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Four years after the scene we have just described, two horsemen, well mounted, traversed Blois early in the morning, for the purpose of arranging a hawking party the king had arranged to make in that uneven plain the Loire divides in two, which borders on the one side Meung, on the other Amboise. These were the keeper of the king's harriers and the master of the falcons, personages greatly respected in the time of Louis XIII., but rather neglected by his successor. The horsemen, having reconnoitered the ground, were returning, their observations made, when they perceived certain little groups of soldiers, here and there, whom the sergeants were placing at distances at the openings of the inclosures. These were the king's musketeers. Behind them came, upon a splendid horse, the captain, known by his richly embroidered uniform. His hair was gray, his beard turning so. He seemed a little bent, although sitting and handling his horse gracefully. He was looking about him watchfully.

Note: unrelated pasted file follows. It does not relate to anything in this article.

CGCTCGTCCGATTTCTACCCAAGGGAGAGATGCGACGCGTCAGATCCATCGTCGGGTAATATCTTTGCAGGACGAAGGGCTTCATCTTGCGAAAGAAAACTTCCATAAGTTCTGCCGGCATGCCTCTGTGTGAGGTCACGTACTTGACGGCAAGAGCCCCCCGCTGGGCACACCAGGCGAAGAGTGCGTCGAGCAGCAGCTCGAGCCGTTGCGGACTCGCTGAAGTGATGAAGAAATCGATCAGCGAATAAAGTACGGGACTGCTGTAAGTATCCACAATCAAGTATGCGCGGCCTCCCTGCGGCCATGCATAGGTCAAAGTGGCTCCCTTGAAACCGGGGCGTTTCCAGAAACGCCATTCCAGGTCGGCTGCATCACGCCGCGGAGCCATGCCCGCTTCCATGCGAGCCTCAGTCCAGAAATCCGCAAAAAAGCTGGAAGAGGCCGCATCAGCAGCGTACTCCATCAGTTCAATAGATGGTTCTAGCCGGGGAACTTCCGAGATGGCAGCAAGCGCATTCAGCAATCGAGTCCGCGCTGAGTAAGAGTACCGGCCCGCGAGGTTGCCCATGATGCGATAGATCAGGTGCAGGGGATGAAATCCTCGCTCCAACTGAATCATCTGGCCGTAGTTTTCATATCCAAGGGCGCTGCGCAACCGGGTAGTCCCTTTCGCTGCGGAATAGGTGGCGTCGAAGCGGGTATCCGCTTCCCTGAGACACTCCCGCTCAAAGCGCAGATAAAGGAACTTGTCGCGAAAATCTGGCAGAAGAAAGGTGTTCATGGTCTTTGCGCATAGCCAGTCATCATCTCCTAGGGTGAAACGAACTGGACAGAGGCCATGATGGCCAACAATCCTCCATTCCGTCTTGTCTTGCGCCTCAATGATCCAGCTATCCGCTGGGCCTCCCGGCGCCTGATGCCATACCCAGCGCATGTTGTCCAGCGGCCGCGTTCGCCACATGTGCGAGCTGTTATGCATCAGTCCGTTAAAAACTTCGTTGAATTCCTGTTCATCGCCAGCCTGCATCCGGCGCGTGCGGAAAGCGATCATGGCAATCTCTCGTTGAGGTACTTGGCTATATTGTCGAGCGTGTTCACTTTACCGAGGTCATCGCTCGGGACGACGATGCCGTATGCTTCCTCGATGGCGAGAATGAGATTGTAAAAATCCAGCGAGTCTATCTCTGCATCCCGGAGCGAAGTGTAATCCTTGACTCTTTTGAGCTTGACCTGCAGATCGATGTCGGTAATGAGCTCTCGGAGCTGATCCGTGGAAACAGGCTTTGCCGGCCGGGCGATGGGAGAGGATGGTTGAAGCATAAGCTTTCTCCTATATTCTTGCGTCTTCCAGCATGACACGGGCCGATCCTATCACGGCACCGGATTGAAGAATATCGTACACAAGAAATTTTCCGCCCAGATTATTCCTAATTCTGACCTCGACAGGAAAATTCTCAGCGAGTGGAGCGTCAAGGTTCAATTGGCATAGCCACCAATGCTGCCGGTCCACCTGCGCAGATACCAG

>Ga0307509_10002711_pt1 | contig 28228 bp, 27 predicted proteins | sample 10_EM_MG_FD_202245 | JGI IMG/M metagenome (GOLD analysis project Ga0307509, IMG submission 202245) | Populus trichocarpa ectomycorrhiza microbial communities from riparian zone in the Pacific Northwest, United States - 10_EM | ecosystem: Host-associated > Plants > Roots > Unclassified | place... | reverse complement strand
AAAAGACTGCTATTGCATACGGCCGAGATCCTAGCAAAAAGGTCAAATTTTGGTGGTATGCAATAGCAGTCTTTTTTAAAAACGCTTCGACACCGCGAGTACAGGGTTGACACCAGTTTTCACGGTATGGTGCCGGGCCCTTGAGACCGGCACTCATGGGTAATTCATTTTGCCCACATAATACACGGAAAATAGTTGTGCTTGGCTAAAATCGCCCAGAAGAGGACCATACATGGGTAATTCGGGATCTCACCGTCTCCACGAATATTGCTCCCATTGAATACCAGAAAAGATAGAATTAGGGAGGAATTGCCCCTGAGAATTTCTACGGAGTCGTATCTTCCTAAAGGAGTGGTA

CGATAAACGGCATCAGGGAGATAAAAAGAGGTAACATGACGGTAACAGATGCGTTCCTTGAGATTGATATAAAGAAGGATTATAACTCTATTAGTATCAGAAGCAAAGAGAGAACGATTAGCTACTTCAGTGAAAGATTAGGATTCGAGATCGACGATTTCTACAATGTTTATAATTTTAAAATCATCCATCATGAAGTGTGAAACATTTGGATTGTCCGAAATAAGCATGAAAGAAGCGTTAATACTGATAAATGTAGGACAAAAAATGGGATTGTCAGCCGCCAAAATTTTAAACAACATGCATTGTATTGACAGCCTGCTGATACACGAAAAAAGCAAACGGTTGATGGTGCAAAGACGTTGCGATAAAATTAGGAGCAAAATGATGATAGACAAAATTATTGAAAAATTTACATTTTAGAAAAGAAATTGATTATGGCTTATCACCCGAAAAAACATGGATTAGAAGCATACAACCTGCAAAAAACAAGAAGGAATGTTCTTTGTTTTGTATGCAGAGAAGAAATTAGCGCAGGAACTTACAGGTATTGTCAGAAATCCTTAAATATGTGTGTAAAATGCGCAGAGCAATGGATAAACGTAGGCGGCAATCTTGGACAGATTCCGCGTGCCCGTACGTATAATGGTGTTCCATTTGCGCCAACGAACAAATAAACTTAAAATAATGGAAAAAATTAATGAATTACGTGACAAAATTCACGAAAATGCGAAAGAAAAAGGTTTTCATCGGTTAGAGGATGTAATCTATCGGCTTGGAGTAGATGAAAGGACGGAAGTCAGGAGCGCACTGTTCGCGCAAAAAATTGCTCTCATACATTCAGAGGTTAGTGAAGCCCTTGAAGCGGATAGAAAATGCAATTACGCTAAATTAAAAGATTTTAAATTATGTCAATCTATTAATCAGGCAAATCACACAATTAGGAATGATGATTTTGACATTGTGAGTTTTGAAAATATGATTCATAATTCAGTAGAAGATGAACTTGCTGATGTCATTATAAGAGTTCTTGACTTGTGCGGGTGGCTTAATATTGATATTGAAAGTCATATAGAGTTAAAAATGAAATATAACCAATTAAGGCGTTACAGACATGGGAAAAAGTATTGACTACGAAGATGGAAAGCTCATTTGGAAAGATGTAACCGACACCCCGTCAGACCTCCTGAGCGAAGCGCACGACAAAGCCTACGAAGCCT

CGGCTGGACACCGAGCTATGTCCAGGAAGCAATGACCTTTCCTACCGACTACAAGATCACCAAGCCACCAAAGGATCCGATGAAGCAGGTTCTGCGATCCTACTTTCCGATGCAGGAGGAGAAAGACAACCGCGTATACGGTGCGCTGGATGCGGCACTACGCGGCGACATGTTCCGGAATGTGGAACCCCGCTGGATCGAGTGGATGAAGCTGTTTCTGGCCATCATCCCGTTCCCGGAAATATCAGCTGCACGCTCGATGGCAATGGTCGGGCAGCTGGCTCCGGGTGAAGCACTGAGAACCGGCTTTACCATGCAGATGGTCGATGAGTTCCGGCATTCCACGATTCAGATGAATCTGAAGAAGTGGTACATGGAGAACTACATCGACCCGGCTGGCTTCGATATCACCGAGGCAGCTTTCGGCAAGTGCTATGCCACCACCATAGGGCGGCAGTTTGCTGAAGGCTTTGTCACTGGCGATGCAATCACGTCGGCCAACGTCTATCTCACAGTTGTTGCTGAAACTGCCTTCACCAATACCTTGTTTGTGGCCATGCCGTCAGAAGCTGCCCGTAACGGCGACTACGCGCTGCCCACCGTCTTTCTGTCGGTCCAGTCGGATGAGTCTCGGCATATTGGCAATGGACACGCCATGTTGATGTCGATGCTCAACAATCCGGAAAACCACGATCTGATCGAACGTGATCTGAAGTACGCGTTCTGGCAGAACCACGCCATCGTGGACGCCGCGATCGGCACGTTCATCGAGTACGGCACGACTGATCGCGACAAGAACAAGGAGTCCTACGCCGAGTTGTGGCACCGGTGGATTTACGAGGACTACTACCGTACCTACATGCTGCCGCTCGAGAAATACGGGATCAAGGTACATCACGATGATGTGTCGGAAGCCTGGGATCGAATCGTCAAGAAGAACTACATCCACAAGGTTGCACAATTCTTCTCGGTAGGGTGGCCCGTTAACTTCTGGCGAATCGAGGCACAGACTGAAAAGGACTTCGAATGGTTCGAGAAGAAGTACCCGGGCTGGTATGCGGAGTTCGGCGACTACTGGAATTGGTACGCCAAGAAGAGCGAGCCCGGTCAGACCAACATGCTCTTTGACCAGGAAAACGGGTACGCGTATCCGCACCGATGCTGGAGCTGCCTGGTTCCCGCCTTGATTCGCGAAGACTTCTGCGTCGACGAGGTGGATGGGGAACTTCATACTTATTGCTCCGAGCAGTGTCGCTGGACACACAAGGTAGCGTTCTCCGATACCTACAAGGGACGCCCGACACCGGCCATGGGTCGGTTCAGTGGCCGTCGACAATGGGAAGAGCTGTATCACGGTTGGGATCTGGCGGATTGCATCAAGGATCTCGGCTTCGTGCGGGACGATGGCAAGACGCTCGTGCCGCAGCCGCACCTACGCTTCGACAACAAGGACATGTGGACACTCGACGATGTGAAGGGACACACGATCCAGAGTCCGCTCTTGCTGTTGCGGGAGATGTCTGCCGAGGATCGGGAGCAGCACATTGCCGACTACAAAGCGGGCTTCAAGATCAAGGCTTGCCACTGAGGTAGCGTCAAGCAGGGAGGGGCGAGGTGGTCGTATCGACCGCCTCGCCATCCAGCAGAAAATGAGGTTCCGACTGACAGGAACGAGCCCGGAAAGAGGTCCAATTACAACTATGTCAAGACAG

"M. d'Artagnan does not get any older," said the keeper of the harriers to his colleague the falconer; "with ten years more to carry than either of us, he has the seat of a young man on horseback."
"That is true," replied the falconer. "I don't see any change in him for the last twenty years."
But this officer was mistaken; D'Artagnan in the last four years had lived a dozen. Age had printed its pitiless claws at each angle of his eyes; his brow was bald; his hands, formerly brown and nervous, were getting white, as if the blood had half forgotten them.
D'Artagnan accosted the officers with the shade of affability which distinguishes superiors, and received in turn for his courtesy two most respectful bows.
"Ah! what a lucky chance to see you here, Monsieur d'Artagnan!" cried the falconer.
"It is rather I who should say that, messieurs," replied the captain, "for nowadays, the king makes more frequent use of his musketeers than of his falcons."
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